Re: The Great Filter

Crosby_M (
Thu, 15 Aug 96 14:24:00 EDT

On August 14, 1996 8:50AM Robin Hanson wrote: "Eugene Leitl writes: '_Are_
>H's bound to push towards expansions? How can we know?' [Robin replies]
Yes, if they are internally-competitive (without a single strong world
government). If local technological advances run out, then the only route
to growth is spatial expansion to other resources. And generically
evolution, of transhumans or anything else, pushes toward growth where
possible (some mutation trys it, and wins thereby). "

Even with our constrained meat minds, many of us still manage to grow wiser
as we grow older, even as we consume fewer material resources. Is this
because our computational power is growing or because we have learned to
make better connections, to abstract things to higher, more generalized
levels? Reilly Jones put this nicely in his Extropy #15 article on SO: "Our
perspective must be broadened in order to find simplified contexts." Or, as
I recently quoted from Eric Lerner: "There is no inherent limit to evolution
away from equilibrium, even within a fixed supply of energy, so long as a
process can continually increase the efficiency with which it recycles the

I think intelligence is more a function of communication than computation.
As Anders Sandberg said, RE The Dividing Neuron, "The number of neurons in
a brain doesn't correlate to its intelligence, it is the way they are linked
together that is important." So too, ever-increasing processing power is
not necessarily extropic, especially when it wants to consume everything in
its path!

Robin Hanson refers to Niklas Bostrom's 8/13 7:00PM post: "If life developed
independently on Earth and on Mars, what could block the conclusion that our
far future is probably doomed? I can see only three potential answers: 1.
[great filter] 2. Higher life forms continue to prosper but do not cause an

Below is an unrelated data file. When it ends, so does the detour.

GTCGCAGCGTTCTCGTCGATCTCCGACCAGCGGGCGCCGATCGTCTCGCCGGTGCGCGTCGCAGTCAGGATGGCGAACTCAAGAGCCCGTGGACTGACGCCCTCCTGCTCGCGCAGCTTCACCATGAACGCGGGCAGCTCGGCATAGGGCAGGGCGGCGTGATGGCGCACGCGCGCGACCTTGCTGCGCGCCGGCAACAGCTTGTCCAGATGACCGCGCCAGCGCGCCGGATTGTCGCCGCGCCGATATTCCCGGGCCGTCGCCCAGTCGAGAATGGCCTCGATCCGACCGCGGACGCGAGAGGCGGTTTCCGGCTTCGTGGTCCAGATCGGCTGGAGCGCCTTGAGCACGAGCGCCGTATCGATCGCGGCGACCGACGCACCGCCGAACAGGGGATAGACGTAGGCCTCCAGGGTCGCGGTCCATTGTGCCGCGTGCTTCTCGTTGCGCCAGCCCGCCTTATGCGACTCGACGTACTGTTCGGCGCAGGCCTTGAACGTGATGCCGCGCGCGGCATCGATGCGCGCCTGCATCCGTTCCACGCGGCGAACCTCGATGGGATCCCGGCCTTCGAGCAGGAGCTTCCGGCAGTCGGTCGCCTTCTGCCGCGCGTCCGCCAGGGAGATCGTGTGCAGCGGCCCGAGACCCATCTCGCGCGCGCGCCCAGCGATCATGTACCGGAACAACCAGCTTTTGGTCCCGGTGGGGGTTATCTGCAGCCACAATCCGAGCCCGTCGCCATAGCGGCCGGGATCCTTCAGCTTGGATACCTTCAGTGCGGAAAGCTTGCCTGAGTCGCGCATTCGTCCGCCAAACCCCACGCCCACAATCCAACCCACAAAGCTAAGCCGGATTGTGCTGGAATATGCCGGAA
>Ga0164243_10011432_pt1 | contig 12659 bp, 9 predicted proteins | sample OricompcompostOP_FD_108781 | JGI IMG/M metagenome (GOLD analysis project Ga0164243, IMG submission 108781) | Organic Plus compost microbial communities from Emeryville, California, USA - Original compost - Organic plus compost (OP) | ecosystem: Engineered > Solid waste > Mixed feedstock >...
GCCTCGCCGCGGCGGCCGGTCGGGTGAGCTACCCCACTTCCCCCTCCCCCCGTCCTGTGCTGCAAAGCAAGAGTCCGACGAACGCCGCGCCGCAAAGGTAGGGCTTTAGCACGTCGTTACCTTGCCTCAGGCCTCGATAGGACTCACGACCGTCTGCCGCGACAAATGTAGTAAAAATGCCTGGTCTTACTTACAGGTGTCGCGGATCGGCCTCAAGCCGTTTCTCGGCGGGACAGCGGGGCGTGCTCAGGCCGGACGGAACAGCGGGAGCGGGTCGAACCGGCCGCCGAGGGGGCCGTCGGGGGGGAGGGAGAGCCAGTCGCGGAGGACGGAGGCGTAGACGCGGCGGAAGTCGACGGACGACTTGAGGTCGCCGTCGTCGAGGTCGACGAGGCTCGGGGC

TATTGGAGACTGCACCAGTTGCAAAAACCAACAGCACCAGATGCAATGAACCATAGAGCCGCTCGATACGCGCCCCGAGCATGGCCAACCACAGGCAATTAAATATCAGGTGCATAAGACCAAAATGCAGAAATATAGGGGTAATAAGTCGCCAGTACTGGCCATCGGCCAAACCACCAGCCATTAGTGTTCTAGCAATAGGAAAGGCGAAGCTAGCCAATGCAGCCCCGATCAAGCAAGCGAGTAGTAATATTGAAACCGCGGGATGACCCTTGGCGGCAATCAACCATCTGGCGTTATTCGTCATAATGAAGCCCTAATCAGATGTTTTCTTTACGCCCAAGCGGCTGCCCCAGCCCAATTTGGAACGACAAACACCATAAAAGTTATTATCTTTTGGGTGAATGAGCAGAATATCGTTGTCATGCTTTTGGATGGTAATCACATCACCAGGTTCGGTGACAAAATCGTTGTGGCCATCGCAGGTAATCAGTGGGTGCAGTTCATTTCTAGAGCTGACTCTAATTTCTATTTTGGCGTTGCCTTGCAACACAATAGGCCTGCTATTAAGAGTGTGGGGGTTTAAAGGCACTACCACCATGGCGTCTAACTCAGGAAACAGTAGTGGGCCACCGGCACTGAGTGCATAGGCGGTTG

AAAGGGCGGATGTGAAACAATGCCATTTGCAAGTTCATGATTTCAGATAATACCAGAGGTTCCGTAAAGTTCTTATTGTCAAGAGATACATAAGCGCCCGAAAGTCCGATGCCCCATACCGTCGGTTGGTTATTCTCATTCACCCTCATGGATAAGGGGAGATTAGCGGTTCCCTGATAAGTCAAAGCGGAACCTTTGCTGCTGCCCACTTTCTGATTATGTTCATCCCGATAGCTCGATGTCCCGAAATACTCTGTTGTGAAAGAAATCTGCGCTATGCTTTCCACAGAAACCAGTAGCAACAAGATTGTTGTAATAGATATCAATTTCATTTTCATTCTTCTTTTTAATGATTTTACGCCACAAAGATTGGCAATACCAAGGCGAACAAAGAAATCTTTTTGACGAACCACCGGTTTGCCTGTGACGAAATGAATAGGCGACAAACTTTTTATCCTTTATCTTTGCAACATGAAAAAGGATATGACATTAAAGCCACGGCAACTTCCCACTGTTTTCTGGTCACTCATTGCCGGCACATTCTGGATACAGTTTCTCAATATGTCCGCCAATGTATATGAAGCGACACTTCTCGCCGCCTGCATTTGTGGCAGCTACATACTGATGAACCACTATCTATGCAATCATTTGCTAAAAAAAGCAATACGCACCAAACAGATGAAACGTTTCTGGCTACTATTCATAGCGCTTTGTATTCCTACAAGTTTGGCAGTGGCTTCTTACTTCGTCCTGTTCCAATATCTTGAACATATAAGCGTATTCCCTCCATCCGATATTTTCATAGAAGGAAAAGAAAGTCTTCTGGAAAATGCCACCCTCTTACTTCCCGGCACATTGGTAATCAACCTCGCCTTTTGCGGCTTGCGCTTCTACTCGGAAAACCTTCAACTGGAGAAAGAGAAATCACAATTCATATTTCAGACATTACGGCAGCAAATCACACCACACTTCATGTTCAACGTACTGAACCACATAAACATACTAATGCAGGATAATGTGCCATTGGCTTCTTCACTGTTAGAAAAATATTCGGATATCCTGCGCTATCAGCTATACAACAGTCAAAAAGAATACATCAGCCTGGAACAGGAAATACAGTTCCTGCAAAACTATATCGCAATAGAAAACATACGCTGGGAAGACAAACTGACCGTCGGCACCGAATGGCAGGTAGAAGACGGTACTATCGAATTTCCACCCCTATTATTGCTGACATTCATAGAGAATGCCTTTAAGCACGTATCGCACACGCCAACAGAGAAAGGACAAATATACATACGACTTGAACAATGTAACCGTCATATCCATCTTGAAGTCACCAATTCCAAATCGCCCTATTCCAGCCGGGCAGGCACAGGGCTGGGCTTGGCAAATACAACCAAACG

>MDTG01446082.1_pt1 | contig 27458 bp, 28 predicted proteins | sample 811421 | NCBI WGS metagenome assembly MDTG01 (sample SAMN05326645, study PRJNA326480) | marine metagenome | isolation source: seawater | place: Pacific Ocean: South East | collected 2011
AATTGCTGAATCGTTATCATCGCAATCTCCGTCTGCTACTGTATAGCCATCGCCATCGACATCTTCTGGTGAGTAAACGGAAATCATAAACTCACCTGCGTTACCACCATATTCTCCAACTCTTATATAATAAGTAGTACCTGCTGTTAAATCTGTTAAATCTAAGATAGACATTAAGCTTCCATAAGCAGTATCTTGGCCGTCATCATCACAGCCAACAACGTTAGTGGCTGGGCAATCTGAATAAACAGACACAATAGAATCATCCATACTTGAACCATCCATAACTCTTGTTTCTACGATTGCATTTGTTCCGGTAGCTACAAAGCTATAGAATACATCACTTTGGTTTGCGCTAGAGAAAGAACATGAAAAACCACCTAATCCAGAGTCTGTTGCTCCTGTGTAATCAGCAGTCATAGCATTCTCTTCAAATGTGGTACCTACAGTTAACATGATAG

'explosion' into cosmos. 3. Higher life forms do explode into cosmos, but in
ways that are invisible to us. This would presumably mean that they do not
engage in galactic scale constructions, and that they are not interested in
contacting human level life."

Regarding option 3, Robin replies: "But some of them should be interested in
our raw mass and the sun's energy. Unless it is always cheaper to get more
mass/energy by creating a 'baby universe' or some such." Of course *they*
are *interested* in it; but, if they've transcended then why should they
need to consume more and more material mass? I would think that the most
successful evolutionary step would be to learn to use existing matter, as it
is, as a distributed computing and communications medium. As Anders said: "I
think that the 'natural order' is artificial: stars are power generators,
galaxies are really computer nets and so on."

Also, one of Greg Egan's major themes is that transcendant beings might
prefer to run at a slower clock speed. I know that I would personally
prefer some sort of geologic time frame, being able to watch large scale
structures / patterns evolve in *real time*, rather than endlessly computing
ever more complex solipsist visions to the Omegath decimal place! On
balance I'm fairly satisfied with my current processing capabilities
(although I do wish I had better control over the noise levels and easier
access to non-local phenomena - but those are communication issues.) I'd be
content to keep running my simulations and observations at the current clock
speed (or slower), as long as there was no threat of degradation or sudden

I don't think that Boundless Expansion implies explosion. Growth doesn't
have to be an endless consumption of more and more resources. Transcended
life forms could learn to live on endlessly elaborated information, not
explosively manic energy consumption - unless you think that dinosaurs are
more advanced life forms than humans. As Reilly Jones might put it,
*explosion* is a characteristic of the chaotic gaseous realm, while "the
Extropic transformation is the complex (liquid) realm."

This idea of boundlessly expanding by consuming ever more and more resources
reminds me of Ralph Merkle's Extropy #11 vision of the first upload VR being
a Roman orgy simulation!

Mark Crosby